Nothing can make a security pro's blood boil faster than three letters: R-O-I.
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Having to justify a security purchase as if it were a new payroll system is a losing battle. It's not unlike asking someone to justify fire insurance in the same manner as a new assembly line. It's the difference between protection and functionality.
Experts at the Information Security Decisions conference this week suggested alternatives to ROI for justifying security expenditures.
Mark Doll, a director of digital security services at Ernst and Young, suggested looking at communicating to executives how threats impact customers and cash flow. In other words, demonstrate how not having security would adversely affect the business.
Often, security managers talk with management about lower risk threats that can be justified via ROI because they think it will get them in their managers' good graces. "A CEO is not going to base a corporate strategy around patch management," Doll said.
It's the directors' and the CEO's job to determine what level of risk a company is willing to accept. It's then the security pro's job to figure out what to do to address that level of risk.
For example, a low-cost manufacturer may be willing to accept more risk because its business model is based on keeping all costs down. "That becomes part of its governance," Doll said.
By contrast, G. Mark Hardy, president of National Security Corp., suggested "return on seatbelt investment" (ROSI) as an alternative to ROI. This involves protecting against threats that have a low probability of occurring but would be catastrophic to the business. Executives are more mindful of such events in the post-Sept. 11 world. Such measures are like people wearing seatbelts. "When you need them, they are a good idea," he said.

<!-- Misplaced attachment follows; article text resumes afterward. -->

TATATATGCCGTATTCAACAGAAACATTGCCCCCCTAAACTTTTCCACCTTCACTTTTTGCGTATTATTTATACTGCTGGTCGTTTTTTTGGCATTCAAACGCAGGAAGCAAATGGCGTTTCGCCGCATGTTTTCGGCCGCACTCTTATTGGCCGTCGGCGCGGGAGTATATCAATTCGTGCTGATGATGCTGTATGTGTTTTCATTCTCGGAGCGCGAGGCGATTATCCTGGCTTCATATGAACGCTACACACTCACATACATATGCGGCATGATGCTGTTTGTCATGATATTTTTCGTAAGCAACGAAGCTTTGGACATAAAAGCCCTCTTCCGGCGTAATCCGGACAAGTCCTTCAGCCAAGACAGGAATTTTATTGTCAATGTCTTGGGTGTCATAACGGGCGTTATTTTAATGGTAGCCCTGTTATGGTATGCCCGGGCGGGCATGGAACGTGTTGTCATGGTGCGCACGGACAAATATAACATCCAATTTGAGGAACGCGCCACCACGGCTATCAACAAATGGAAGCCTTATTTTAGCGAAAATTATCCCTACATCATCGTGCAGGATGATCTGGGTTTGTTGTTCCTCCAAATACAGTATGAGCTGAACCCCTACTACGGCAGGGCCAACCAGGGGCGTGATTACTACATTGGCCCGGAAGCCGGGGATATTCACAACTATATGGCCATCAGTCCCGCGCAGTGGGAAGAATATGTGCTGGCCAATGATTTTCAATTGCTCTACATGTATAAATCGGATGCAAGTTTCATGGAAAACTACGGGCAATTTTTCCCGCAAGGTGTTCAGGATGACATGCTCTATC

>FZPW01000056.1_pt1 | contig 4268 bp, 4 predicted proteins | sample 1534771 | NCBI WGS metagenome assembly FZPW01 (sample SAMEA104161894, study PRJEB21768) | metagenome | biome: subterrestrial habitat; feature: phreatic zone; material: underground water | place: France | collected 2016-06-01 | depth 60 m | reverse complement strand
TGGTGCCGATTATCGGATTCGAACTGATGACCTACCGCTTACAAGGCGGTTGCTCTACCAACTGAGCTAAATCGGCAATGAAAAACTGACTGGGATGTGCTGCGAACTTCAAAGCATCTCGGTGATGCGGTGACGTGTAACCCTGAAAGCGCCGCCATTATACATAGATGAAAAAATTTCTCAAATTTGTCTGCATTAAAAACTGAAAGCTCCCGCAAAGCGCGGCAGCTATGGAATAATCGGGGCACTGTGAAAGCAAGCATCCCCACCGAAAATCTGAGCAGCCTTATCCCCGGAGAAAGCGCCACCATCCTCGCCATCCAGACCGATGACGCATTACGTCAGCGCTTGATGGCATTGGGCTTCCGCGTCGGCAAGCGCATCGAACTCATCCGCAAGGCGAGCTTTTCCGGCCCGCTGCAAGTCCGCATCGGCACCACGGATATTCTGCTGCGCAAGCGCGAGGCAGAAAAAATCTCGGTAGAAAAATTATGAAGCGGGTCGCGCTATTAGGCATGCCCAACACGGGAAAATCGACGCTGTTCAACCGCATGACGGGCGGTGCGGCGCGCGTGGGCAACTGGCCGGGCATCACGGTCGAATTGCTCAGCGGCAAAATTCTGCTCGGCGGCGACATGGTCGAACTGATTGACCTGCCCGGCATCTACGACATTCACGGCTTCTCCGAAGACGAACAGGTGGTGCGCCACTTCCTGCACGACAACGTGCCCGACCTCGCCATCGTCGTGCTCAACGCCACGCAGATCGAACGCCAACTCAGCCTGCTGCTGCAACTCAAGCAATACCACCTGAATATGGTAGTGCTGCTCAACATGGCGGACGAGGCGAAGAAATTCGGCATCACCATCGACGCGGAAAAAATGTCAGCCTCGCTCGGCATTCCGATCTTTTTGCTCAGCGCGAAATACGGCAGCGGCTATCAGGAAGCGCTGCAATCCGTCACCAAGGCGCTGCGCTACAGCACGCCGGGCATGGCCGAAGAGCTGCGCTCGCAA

Security pros need to make sure execs doesn't get the wrong idea. "Security is viewed as a protection racket by management," Hardy said. "They say, 'We'll get whacked if we don't.'"
Security can be positioned as an enabler for other IT projects. The ROI of a payroll system, for example, is dependent on systems and networks being up and running. "A project won't achieve its ROI projections if it's not secure. Management would get that message," he said.
That message reverberated with Todd De Ryck, a security professional with a Canadian financial services company. "Figuring the ROI for security is often too hard to pinpoint," he said at the conference. "I am looking for a different approach, such as looking at ensuring other enterprise applications do what they are supposed to."
Some companies are coming around to more novel justifications for security. "No, we don't have to do that [justify ROI]. Senior management has bought into security," said Mark Andrews, enterprise security architect, at Dallas-based utility company TXU. "They understand the other benefits of security."
Moreover, sometimes security professionals don't have to sell security because other factors will do the job for them. "Regulatory and federal compliance are the main drivers. ROI is not the biggest battle at all," Andrews added.